On September 11, 2001, the world changed. For Sophie and Paul, it started with a disastrous dinner party. For the babysitter, it started with waking in a dark kitchen and recognizing the smell of blood. For others, it started with a plane flying into the World Trade Center. In this tautly written domestic thriller set in Toronto, Michelle Berry weaves together the story of two couples whose lives are about to be unravelled by the murder of a neighbour, a babysitter who has gone missing and the aftermath of the collapse of the World Trade Center. It is a haunting exploration of marriages and what tears them apart, of what happens to people during shocking events and of how everything can change in an instant. Filled with richly drawn characters, a web of thwarted desires and multiple motives, Everything Turns Away is riveting until the very end.
About the author
Michelle Berry is the author of three books of short stories and five previous novels. Her short story collection I Still Don't Even Know You won the 2011 Mary Scorer Award for Best Book Published by a Manitoba Publisher and was shortlisted for a 2011 ReLit Award, and her novel This Book Will Not Save Your Life won the 2010 Colophon Award and was longlisted for the 2011 ReLit Award. Her writing has been optioned for film and published in the UK. Berry was a reviewer for the Globe and Mail for many years, and taught online for the University of Toronto. She was also a mentor at Humber College. Berry now lives in Peterborough, ON.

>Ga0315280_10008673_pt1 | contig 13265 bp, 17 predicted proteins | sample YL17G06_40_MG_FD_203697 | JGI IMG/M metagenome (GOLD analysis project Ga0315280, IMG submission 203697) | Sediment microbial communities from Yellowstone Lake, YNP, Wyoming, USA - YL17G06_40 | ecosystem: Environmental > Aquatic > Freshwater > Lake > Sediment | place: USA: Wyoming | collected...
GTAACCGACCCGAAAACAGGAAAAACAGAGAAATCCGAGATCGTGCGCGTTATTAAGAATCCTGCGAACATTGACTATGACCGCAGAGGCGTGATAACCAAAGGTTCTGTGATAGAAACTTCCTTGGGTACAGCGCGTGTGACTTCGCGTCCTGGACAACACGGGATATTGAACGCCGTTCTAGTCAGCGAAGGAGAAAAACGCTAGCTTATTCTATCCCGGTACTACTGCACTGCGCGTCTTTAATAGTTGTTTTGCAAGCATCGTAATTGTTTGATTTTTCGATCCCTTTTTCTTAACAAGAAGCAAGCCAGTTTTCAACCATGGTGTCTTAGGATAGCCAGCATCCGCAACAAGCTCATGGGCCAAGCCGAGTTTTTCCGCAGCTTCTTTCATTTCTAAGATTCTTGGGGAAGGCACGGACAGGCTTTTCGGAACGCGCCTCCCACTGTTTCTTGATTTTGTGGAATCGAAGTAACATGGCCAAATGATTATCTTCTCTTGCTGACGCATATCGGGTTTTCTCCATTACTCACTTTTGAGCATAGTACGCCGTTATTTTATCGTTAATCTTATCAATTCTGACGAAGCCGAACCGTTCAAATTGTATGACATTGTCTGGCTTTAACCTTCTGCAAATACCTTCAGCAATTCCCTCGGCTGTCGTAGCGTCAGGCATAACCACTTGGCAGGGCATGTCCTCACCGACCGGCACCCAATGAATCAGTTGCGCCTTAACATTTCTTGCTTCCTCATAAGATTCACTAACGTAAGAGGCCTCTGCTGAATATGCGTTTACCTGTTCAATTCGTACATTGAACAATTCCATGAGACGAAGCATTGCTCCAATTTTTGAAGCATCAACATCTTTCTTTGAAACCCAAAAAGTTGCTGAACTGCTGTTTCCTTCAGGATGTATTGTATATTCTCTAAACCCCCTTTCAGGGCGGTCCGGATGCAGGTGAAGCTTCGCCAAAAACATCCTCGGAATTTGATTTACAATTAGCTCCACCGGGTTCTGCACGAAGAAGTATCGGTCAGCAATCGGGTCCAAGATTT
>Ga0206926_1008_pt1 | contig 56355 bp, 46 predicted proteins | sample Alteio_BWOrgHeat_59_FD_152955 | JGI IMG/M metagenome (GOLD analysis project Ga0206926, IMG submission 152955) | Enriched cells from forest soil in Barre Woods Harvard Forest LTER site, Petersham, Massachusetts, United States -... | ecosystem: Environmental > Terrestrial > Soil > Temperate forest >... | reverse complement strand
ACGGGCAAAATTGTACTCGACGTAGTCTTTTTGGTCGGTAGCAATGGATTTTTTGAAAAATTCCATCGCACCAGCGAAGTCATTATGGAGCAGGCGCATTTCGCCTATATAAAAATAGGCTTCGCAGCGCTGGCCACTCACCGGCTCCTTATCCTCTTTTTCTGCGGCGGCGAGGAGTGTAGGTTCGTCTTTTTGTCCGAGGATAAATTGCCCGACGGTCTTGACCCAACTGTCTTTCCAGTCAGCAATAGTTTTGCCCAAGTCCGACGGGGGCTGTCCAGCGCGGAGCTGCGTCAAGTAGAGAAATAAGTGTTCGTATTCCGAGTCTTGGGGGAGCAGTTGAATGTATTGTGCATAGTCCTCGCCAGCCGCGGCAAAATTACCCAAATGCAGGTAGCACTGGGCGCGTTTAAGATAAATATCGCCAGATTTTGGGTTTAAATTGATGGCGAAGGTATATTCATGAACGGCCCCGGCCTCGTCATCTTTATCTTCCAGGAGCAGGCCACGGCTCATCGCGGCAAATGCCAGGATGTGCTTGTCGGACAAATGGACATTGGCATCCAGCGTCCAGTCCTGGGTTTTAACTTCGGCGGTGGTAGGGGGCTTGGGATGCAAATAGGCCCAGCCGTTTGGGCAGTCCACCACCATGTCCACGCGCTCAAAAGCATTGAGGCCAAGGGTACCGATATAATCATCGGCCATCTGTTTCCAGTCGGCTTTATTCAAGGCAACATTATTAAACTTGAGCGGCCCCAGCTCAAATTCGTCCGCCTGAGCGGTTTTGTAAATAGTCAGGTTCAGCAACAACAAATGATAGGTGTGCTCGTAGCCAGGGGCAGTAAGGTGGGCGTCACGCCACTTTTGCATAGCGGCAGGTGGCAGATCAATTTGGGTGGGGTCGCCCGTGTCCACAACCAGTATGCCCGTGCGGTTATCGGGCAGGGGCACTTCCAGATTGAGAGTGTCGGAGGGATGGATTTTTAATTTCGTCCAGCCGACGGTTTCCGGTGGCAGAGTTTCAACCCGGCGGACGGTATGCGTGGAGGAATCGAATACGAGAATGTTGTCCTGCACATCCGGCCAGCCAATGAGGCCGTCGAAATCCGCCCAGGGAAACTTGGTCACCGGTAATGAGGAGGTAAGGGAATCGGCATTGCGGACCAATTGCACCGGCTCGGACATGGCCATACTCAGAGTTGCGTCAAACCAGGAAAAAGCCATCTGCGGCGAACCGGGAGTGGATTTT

"Everything Turns Away is an impressive mystery with strong thriller elements and well worth reading on that level alone. Where Berry excels, though, is with her attention to each character [...] While the four main characters begin as familiar types, they deepen and fill out over the novel, becoming relatable and sympathetic despite some inherent unlikability. Most readers will find elements like the respective bitchy post-dinner analyses and the escalating marital complications perhaps uncomfortably familiar."
"Berry’s skilled, unforgiving rendering of these flawed characters, along with her propelling prose, is exactly what makes the novel so compulsively readable."
Quill and Quire